Director: Ridley Scott
Cast: Anthony Hopkins, Julianne Moore, Ray Liotta, Giancarlo Giannini, Frankie R. Faison
MPAA Rating: (for strong gruesome violence, some nudity and language)
Running Time: 2:11
Release Date: 2/9/01
Review by Mark Dujsik
Warning: Contains Spoilers
Hannibal Lecter is truly one of the great film characters. How he got involved in this mess is a mystery. Hannibal is one of the most gruesome films Iíve seen, yet the gore isnít what disturbed me. What really disturbed me was the lack of a satisfying third act.
The movie starts out with an impressive shoot-out. Clarice Starling (now Julianne Moore), who we remember so fondly from The Silence of the Lambs, has been with the FBI for ten years now. Sheís more cynical, which we can see in a conversation with the DC police, and she has also lost all the qualities we loved about her in the previous film. So when the shoot-out goes wrong, Clarice is reduced to working in a basement and being harassed by a very loathsome FBI official by the name of Paul Krendler (Ray Liotta). Eventually she gets a letter from the dear Dr. Lecter (Anthony Hopkins) and starts putting that basement to good use.
Meanwhile, Lecter is living the good life in Florence with no one the wiser. That is until a local police officer named Pazzi (a very good Giancarlo Giannini) catches on to his true identity. The cat-and-mouse chase that ensues has the makings of an exceptional follow-up, but, alas, the movie doesnít stay on the right track.
Meanwhile (this is the last one, I swear), the only of Lecterís victims to survive is plotting a fiendish scheme to pay back the good doctor. Mason Verger (an uncredited actor in a truly revolting performance) is the most psychologically and physically repulsive character in the movie. Starling visits the man, who relates the story of his disfigurement at the hands of Lecter. In this sequence lies one of the major flaws of the movie. We are shown in flashback the graphic details, and nothing is left to the imagination. I am reminded of a scene in Silence of the Lambs where the doctor in charge of the jail where Lecter is confined shows Starling a picture of a nurse who was attacked by Lecter. We donít see the picture, but the lighting changes to a harsh red, Starlingís face drops, and the doctor says, "His pulse never dropped below 80, even when he ate her tongue. That scene was more terrifying and disturbing than anything in Hannibal, because the human imagination can conceive of the most horrifying images possible. We donít need to see it. Iím left wondering how that scene would have played out with only Vergerís face and voice.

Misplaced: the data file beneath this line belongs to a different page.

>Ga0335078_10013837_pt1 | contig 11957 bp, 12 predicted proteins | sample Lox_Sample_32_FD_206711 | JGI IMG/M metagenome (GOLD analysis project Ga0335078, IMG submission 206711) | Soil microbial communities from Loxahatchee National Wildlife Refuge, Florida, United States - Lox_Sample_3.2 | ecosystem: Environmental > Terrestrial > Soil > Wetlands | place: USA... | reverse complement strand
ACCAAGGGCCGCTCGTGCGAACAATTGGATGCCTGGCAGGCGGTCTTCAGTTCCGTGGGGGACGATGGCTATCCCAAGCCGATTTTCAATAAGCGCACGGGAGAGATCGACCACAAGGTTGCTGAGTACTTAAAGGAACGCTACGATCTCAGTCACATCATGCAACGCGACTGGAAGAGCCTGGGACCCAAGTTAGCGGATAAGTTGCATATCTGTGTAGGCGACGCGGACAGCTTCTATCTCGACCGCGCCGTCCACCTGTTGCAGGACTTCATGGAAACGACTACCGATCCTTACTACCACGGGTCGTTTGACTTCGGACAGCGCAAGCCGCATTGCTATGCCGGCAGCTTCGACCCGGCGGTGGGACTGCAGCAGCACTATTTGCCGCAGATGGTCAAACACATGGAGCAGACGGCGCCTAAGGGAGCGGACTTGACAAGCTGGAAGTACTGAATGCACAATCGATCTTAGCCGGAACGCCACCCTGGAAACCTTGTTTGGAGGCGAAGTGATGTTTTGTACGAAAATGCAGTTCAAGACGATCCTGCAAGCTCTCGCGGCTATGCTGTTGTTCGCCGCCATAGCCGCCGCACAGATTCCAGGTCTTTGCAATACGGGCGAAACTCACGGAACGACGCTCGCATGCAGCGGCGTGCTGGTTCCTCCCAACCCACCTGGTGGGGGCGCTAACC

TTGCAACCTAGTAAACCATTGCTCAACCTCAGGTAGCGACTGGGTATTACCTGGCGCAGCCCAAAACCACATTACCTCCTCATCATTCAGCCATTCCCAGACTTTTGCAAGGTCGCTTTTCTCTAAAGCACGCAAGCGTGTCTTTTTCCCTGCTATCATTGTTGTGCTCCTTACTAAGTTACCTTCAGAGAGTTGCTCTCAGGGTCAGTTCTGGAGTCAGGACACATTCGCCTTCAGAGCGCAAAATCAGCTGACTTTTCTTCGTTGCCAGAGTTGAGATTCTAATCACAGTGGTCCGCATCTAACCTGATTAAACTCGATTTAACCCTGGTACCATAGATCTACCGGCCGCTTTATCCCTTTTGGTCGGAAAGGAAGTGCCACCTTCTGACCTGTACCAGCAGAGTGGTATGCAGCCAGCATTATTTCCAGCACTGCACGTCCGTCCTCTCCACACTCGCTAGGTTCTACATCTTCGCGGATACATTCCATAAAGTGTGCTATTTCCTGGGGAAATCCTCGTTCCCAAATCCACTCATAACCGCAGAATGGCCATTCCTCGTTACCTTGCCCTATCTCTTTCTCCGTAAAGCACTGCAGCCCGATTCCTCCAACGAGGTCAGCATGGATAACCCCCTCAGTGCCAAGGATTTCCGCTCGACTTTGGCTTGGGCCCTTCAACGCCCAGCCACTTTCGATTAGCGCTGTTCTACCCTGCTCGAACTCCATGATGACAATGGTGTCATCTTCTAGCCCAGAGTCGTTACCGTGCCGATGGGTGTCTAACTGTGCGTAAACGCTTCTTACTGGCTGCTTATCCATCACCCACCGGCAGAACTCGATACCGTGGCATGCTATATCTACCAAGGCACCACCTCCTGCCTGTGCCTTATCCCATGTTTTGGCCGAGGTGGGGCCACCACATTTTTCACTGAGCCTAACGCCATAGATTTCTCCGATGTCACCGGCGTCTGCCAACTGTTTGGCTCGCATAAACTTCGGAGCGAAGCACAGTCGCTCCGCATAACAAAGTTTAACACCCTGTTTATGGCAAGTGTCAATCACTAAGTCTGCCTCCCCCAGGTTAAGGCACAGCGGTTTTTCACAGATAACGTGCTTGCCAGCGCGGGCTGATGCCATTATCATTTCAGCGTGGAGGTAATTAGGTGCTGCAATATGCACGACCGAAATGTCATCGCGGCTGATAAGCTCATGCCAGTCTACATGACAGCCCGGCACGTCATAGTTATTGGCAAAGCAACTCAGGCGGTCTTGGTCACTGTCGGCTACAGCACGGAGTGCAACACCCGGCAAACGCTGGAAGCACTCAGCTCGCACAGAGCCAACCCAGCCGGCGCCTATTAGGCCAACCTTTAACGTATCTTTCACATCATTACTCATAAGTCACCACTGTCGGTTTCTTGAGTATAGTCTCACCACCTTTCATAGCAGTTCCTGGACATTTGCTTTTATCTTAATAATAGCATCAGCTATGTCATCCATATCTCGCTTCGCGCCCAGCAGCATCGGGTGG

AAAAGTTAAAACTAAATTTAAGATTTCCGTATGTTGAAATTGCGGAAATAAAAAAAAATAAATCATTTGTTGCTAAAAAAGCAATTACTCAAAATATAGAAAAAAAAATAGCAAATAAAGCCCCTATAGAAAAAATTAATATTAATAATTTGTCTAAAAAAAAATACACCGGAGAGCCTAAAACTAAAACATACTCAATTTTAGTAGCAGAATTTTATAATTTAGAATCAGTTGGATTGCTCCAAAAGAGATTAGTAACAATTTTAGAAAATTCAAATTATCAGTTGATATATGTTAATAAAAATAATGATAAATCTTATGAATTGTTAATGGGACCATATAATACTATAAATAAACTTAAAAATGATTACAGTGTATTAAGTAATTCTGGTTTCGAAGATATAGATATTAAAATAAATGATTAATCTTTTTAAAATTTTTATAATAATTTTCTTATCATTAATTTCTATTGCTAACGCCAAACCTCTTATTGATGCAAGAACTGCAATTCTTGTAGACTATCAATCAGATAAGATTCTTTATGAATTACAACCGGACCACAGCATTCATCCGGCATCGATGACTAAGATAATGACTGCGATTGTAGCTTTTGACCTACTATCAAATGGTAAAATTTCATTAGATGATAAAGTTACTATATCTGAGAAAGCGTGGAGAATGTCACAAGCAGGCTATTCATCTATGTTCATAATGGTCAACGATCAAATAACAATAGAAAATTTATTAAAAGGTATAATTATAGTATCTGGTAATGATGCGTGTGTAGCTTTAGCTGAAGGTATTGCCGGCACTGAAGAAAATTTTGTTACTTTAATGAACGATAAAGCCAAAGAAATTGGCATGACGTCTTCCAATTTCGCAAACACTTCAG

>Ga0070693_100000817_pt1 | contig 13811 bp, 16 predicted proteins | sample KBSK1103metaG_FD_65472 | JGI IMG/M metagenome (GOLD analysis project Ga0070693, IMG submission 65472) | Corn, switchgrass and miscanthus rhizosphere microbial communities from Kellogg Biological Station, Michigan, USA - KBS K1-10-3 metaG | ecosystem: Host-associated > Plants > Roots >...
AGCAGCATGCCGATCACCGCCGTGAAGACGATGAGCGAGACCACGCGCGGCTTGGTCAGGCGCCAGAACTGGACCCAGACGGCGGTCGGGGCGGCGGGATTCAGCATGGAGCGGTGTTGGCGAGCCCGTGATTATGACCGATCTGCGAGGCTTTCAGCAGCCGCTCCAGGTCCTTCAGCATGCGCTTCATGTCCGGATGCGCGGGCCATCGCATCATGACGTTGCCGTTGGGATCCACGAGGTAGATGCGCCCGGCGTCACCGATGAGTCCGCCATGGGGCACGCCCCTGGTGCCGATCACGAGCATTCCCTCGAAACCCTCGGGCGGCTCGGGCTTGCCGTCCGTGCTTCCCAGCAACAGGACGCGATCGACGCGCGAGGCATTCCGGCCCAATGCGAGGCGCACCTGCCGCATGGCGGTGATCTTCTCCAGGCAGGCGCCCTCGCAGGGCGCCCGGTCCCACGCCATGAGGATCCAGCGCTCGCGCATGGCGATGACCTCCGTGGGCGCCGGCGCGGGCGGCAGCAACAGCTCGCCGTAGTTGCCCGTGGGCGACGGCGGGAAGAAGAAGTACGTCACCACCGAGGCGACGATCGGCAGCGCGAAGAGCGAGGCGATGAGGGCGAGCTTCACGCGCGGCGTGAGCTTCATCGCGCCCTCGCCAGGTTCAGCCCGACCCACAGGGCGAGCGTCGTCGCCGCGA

Verger is after Hannibal and has a decent revenge plotted out for him. He has a reward set for anyone with information leading to his capture. The Florence cop learns this and begins his own personal manhunt. As I said, the movie would have been successful had it followed through with this setup. Unfortunately, the movie loses a lot of speed and believability after Pazzi loses his guts. The third act is so absurd, any credibility the movie had disappears like a census taker knocking on Lecterís door.
I like Ridley Scott as a director. He has an eye for environments, whether past, present, or future. He does a good job keeping the pacing, especially in the Florence scenes, but he has taken a thankless job. Iím sure many a director could have done as well as he does, but he should be commended for the attempt.
Hopkins is one of my favorite actors, and seeing him on the screen is always a joy. His Lecter is given a new dimension in this movie, but I donít think it was a wise idea to reveal it. In the previous film, we knew Lecter was violent, but we liked him because he was charming. The charm is still there, but itís difficult to like a man who removes the top of another manís skull and feeds him his own brain. Julianne Moore does what she can with her role, even though Starling has turned into a one-dimensional character.
Had the third act been rewritten and the gore made less of a spectacle, Hannibal may have made a decent film. Instead, we have a movie that tries as hard as it can, but, with its flaws, can never push itself to entertain.
Copyright © 2001 by Mark Dujsik. All rights reserved.
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